Plus, I think it is a good thing that it’s harder for authorities within a religion, church or tradition to control the narrative. I’m a conservative, as you know, but I treasure the fact that I can read both a conservative and liberal take on certain issues. Though an ex-Catholic, I am still rather unlikely to agree with the National Catholic Reporter on any Catholic issue, but I still value its perspective as a reality check on what my preferred sources are saying.
So that’s one good thing about religion writing in a polarized age: if you care to find alternative perspectives to inform your own, it’s not hard. ...
Finally, one challenge we who write about religion (and who read about religion) face is that we downplay religious difference. Sometimes, religions really cannot be reconciled at the doctrinal level. There is a strong tendency, and not always a bad tendency, to try to find common ground to reduce conflict. But this is a bad thing when we fail to recognize that some things are not possible to agree on. When I was a Catholic, I thought that Catholicism and Orthodoxy were pretty close, doctrinally. Now that I’m Orthodox, I see that I was wrong. My error came in part because I wanted to see the similarities, not the differences, but also because I simply wasn’t as familiar with the differences as I am now that I am Orthodox. I would still love for the Catholic and Orthodox churches to cooperate more, but I don’t hold out much hope for any re-establishment of communion, simply because the differences between the churches are more profound than many Western Christians see.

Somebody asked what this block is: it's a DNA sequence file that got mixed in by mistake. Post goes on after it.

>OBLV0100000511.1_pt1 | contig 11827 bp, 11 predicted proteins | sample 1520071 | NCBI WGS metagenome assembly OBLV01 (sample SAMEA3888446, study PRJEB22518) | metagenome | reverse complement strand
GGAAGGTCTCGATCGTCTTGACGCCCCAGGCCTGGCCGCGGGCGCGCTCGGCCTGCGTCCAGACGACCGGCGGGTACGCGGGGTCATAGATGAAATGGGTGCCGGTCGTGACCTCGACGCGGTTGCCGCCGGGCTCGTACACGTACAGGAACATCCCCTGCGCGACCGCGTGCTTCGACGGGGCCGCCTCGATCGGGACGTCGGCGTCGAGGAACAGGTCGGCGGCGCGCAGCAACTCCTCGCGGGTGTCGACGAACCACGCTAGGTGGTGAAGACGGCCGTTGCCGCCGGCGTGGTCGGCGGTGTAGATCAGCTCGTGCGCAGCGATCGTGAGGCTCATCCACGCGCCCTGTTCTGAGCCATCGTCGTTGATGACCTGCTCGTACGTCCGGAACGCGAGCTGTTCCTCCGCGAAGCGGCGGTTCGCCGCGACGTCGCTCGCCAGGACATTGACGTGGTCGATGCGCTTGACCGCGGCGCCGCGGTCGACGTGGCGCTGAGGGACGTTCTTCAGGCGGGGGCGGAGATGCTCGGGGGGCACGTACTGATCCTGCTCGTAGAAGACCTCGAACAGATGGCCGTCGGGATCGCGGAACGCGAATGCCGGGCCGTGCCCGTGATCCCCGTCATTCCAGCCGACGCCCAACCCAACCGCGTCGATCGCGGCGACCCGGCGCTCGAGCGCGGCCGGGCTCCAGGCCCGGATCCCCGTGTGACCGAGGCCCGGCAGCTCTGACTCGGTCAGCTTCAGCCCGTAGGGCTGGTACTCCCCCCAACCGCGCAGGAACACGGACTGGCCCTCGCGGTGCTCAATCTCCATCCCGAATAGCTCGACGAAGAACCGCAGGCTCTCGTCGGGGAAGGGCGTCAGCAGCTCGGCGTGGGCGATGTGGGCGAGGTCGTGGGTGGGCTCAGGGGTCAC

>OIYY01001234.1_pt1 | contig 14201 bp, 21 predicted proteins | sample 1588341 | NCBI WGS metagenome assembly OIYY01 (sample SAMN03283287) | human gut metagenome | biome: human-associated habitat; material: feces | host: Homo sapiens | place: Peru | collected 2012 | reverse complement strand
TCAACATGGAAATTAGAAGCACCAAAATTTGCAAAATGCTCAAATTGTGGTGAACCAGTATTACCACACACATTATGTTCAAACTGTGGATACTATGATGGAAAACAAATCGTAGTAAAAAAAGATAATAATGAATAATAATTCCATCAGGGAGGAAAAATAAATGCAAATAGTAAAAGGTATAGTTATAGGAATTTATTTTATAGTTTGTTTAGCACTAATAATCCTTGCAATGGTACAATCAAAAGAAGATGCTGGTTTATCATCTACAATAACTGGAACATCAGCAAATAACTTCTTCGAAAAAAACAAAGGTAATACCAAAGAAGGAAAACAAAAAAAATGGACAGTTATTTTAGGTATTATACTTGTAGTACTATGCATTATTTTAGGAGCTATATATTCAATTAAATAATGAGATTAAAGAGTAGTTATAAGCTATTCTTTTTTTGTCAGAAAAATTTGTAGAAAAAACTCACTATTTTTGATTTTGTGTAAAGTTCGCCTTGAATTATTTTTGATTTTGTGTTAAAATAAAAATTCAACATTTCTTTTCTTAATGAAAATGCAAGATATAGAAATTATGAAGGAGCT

So, head on over there and leave Dreher some questions and comments. I assume that Rod will also write about the event and his extended remarks. As you would expect, there will be live-tweeting from the event at #WritingAboutReligion and, again, the live broadcast of the event will be online.
The Media Project book "Blind Spot: When Journalists Don't Get Religion" is still available online.